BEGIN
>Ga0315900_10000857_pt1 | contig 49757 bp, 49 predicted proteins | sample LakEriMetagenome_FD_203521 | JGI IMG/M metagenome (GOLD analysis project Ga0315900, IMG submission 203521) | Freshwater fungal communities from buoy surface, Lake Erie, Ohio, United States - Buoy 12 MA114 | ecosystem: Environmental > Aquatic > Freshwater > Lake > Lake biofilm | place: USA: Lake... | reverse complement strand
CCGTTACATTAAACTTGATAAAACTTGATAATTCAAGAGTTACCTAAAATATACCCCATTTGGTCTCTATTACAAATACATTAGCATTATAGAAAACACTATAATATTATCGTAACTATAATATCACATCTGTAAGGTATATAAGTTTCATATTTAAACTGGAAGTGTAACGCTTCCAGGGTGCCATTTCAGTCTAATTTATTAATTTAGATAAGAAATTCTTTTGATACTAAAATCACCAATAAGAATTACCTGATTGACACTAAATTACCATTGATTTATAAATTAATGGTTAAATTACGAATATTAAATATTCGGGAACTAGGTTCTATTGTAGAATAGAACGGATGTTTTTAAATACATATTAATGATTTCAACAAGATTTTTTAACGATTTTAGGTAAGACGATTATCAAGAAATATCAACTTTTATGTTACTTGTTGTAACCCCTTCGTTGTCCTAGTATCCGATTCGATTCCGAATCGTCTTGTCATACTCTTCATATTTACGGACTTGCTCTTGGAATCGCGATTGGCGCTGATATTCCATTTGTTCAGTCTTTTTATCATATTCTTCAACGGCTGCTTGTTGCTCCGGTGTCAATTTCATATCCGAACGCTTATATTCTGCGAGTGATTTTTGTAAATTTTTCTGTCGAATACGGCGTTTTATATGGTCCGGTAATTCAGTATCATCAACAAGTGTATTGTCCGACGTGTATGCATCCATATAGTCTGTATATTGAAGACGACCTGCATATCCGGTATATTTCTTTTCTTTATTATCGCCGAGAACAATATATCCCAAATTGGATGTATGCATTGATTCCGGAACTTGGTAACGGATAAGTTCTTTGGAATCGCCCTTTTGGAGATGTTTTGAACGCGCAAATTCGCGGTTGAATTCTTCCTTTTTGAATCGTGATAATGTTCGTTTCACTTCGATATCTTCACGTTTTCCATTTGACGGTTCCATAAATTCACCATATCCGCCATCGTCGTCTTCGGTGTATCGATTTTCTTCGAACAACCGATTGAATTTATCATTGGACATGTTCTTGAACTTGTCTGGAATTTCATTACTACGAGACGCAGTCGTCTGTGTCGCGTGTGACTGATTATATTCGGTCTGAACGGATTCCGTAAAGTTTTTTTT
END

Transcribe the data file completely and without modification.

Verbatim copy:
>Ga0315900_10000857_pt1 | contig 49757 bp, 49 predicted proteins | sample LakEriMetagenome_FD_203521 | JGI IMG/M metagenome (GOLD analysis project Ga0315900, IMG submission 203521) | Freshwater fungal communities from buoy surface, Lake Erie, Ohio, United States - Buoy 12 MA114 | ecosystem: Environmental > Aquatic > Freshwater > Lake > Lake biofilm | place: USA: Lake... | reverse complement strand
CCGTTACATTAAACTTGATAAAACTTGATAATTCAAGAGTTACCTAAAATATACCCCATTTGGTCTCTATTACAAATACATTAGCATTATAGAAAACACTATAATATTATCGTAACTATAATATCACATCTGTAAGGTATATAAGTTTCATATTTAAACTGGAAGTGTAACGCTTCCAGGGTGCCATTTCAGTCTAATTTATTAATTTAGATAAGAAATTCTTTTGATACTAAAATCACCAATAAGAATTACCTGATTGACACTAAATTACCATTGATTTATAAATTAATGGTTAAATTACGAATATTAAATATTCGGGAACTAGGTTCTATTGTAGAATAGAACGGATGTTTTTAAATACATATTAATGATTTCAACAAGATTTTTTAACGATTTTAGGTAAGACGATTATCAAGAAATATCAACTTTTATGTTACTTGTTGTAACCCCTTCGTTGTCCTAGTATCCGATTCGATTCCGAATCGTCTTGTCATACTCTTCATATTTACGGACTTGCTCTTGGAATCGCGATTGGCGCTGATATTCCATTTGTTCAGTCTTTTTATCATATTCTTCAACGGCTGCTTGTTGCTCCGGTGTCAATTTCATATCCGAACGCTTATATTCTGCGAGTGATTTTTGTAAATTTTTCTGTCGAATACGGCGTTTTATATGGTCCGGTAATTCAGTATCATCAACAAGTGTATTGTCCGACGTGTATGCATCCATATAGTCTGTATATTGAAGACGACCTGCATATCCGGTATATTTCTTTTCTTTATTATCGCCGAGAACAATATATCCCAAATTGGATGTATGCATTGATTCCGGAACTTGGTAACGGATAAGTTCTTTGGAATCGCCCTTTTGGAGATGTTTTGAACGCGCAAATTCGCGGTTGAATTCTTCCTTTTTGAATCGTGATAATGTTCGTTTCACTTCGATATCTTCACGTTTTCCATTTGACGGTTCCATAAATTCACCATATCCGCCATCGTCGTCTTCGGTGTATCGATTTTCTTCGAACAACCGATTGAATTTATCATTGGACATGTTCTTGAACTTGTCTGGAATTTCATTACTACGAGACGCAGTCGTCTGTGTCGCGTGTGACTGATTATATTCGGTCTGAACGGATTCCGTAAAGTTTTTTTT